Free ASE Prep: L1 Advance Engine Performance
BAR Specific Diagnostic Class: Throttle Position Sensor and Engine Coolant Temperature Sensor
Look at the Throttle Position Sensor and Engine Coolant Temperature Sensor Schematic, there is 0 volts on the signal wire of the TPS , name three things that will cause this?
ASE L1 Question
Throttle Position Sensor and Engine Coolant Temperature Sensor Schematic
Here is an ASE L1 question for you, if you are not there yet ignore this section because it will confuse you for the particular section you are studying for, you will be directed back here once you start L1.
IF a car came into your shop with a Malfunction Indicator Light “MIL” on and the code was for low Throttle position sensor voltage. The customer is complaining of hesitation and transmission shifting problems and an occasional stalling.
The code was for low Throttle position voltage, doing your diagnosis you discover there is a 5 volt feed to the sensor and .05 volts on the ground wire. Your next check is to check the voltage on the signal wire, your reading on the digital voltmeter is below specifications. The specifications call for 1.0 – 1.5 volts and you are reading .01 volts a short to ground it seems like.
But once you disconnect the sensor, the signal wire voltage shoots up to 5 volts, and stays there. Now initially the voltage was low plugged in, once disconnected it went up to 5 volts.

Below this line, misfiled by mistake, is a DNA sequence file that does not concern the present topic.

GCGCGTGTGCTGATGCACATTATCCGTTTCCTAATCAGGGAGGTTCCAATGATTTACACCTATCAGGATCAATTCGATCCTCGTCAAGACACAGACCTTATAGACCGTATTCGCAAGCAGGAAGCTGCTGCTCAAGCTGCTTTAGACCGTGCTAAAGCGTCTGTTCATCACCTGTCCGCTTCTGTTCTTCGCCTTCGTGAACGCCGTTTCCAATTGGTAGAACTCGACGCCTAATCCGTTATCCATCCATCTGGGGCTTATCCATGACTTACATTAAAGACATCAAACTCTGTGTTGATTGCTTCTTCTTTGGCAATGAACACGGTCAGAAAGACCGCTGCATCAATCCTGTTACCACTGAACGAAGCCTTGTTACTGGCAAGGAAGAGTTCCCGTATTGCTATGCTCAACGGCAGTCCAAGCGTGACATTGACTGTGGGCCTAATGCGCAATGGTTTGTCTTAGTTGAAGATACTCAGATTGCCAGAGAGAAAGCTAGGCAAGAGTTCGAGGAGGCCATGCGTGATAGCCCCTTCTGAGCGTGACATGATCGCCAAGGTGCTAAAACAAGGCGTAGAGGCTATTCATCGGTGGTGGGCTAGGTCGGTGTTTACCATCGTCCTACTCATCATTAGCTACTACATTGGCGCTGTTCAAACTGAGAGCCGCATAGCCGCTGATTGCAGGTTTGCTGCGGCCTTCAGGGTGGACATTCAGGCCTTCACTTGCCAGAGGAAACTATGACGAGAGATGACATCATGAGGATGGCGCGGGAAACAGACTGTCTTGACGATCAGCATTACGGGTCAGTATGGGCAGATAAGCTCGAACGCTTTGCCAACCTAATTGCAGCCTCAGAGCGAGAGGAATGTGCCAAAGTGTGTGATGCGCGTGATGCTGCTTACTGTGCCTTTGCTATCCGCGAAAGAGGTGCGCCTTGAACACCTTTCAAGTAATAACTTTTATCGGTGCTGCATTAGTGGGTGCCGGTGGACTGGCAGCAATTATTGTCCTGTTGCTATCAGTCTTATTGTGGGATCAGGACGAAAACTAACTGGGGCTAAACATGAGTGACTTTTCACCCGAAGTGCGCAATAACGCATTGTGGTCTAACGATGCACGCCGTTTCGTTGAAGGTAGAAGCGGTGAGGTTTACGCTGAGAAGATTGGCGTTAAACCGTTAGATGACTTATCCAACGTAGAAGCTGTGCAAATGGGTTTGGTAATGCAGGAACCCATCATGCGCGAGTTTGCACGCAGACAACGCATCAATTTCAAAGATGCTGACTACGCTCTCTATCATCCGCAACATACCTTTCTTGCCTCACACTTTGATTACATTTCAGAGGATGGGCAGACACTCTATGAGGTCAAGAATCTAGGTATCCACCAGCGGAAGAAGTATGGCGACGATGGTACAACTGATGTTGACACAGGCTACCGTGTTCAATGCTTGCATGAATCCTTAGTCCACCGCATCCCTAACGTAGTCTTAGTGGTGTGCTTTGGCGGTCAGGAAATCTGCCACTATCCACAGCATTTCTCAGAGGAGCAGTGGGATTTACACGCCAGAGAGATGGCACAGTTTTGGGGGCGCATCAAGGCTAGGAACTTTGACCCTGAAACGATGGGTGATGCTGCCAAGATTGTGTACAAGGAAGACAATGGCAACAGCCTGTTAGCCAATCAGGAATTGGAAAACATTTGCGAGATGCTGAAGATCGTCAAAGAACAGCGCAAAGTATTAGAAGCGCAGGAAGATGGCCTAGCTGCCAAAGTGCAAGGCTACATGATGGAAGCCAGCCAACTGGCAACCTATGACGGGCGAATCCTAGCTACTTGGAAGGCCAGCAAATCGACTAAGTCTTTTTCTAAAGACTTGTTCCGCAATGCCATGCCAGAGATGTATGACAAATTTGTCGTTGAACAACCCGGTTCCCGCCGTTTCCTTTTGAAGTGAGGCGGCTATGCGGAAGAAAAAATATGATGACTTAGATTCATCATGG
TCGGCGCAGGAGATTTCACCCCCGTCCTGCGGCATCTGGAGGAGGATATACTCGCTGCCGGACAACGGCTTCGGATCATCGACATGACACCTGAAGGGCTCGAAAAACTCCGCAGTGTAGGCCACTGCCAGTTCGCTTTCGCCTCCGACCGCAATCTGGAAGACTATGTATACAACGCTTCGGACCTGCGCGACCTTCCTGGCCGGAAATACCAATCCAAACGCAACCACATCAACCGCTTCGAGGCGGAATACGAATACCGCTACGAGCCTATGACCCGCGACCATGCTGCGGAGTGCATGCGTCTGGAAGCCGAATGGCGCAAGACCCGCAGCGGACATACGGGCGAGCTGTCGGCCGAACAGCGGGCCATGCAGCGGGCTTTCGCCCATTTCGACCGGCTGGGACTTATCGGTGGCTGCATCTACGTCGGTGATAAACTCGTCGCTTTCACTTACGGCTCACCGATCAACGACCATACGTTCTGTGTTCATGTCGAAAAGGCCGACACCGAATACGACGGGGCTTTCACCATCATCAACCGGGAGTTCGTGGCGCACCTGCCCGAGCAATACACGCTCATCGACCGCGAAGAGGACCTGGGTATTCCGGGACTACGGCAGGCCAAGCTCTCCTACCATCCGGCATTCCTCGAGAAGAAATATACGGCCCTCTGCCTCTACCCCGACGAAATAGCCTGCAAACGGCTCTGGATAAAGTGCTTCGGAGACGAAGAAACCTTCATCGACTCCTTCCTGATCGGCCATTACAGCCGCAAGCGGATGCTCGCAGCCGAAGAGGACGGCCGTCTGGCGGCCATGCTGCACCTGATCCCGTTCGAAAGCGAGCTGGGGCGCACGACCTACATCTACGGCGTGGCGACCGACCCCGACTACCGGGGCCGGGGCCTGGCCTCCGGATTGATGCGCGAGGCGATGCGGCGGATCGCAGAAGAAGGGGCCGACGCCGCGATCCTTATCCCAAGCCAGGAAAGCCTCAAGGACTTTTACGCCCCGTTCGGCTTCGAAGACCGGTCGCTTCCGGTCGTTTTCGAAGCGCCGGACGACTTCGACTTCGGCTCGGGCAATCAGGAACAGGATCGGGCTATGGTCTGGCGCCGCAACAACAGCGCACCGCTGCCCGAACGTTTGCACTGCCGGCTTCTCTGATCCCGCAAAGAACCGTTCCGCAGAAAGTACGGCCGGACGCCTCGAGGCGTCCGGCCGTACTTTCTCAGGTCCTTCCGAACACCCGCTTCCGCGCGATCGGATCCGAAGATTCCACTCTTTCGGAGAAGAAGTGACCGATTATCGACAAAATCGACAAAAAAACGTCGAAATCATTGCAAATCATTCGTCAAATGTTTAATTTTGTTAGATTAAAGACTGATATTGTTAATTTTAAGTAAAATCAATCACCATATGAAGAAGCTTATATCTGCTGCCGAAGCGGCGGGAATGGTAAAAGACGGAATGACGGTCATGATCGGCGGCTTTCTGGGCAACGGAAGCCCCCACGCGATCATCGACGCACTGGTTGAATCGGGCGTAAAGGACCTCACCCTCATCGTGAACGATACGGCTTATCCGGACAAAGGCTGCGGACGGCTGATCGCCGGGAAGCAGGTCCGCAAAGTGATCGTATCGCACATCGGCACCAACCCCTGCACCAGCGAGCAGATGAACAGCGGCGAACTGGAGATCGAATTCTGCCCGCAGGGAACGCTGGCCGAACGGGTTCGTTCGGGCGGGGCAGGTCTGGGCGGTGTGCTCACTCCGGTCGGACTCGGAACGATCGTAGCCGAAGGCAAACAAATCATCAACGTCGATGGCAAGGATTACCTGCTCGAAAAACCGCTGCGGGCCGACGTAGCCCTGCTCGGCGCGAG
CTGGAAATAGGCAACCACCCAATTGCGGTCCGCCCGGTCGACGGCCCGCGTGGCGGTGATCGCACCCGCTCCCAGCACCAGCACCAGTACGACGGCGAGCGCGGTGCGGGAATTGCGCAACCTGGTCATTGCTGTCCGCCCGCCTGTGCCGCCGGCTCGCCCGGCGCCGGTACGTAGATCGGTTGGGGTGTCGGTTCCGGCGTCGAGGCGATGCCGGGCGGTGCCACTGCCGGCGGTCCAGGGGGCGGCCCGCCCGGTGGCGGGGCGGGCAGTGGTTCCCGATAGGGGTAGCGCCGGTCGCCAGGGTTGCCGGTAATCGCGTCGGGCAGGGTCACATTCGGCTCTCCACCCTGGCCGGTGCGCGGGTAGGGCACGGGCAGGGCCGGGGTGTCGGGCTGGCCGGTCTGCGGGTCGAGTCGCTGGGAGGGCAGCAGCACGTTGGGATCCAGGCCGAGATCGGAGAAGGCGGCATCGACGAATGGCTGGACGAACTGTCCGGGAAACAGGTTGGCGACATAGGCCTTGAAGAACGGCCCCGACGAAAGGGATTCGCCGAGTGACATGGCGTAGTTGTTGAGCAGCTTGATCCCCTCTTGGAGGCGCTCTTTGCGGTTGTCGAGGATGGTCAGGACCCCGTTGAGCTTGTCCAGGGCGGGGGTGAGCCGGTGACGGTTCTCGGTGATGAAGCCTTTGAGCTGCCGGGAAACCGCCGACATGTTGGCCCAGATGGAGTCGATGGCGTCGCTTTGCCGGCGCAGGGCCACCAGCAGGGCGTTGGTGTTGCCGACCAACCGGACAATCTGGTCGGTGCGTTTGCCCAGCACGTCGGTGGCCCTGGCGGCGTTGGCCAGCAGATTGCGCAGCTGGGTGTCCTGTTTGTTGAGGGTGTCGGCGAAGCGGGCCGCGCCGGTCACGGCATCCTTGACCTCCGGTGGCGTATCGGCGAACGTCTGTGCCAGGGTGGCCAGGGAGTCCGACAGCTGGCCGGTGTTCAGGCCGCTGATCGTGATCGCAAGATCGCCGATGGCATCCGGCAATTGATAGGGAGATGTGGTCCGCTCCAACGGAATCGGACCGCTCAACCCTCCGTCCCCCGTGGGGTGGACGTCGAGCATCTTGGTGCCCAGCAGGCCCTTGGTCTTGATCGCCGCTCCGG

When I first seen this it was very confusing I initially thought I had a problem in the computer, with further diagnosing I discovered it was a defective TPS.
Now remember initially the voltage on the signal wire was low it only went up because the sensor was unplugged. This is normal, there is a special resistor inside the ECM/PCM and I forget the correct name at this time but when the sensor is disconnected the voltage goes to 5 volts default value on the signal wire.
The confusing part is this, think about it, why would you have any voltage on a signal wire when the sensor is out of the picture?
What happen; you remove the ECM/PCM from the shorted sensor so with a disconnected sensor the PCM will send out a default value on the signal wire. It’s a pull up circuit and very common on Chrysler’s, so the original problem was a shorted sensor.
Also remember if the signal wire was shorted to ground the voltage would had stayed low and not go to the 5 volt default number.
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